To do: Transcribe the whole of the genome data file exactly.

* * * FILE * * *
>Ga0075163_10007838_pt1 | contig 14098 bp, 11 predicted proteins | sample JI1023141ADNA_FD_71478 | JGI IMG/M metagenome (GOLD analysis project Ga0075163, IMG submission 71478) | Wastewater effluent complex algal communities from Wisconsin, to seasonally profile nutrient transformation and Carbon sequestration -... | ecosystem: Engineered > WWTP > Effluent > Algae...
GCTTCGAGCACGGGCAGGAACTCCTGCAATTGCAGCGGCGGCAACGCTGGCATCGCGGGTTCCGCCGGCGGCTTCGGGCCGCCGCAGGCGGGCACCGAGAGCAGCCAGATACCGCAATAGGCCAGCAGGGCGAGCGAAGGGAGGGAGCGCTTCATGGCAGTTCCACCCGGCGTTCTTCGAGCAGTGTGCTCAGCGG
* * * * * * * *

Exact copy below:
>Ga0075163_10007838_pt1 | contig 14098 bp, 11 predicted proteins | sample JI1023141ADNA_FD_71478 | JGI IMG/M metagenome (GOLD analysis project Ga0075163, IMG submission 71478) | Wastewater effluent complex algal communities from Wisconsin, to seasonally profile nutrient transformation and Carbon sequestration -... | ecosystem: Engineered > WWTP > Effluent > Algae...
GCTTCGAGCACGGGCAGGAACTCCTGCAATTGCAGCGGCGGCAACGCTGGCATCGCGGGTTCCGCCGGCGGCTTCGGGCCGCCGCAGGCGGGCACCGAGAGCAGCCAGATACCGCAATAGGCCAGCAGGGCGAGCGAAGGGAGGGAGCGCTTCATGGCAGTTCCACCCGGCGTTCTTCGAGCAGTGTGCTCAGCGG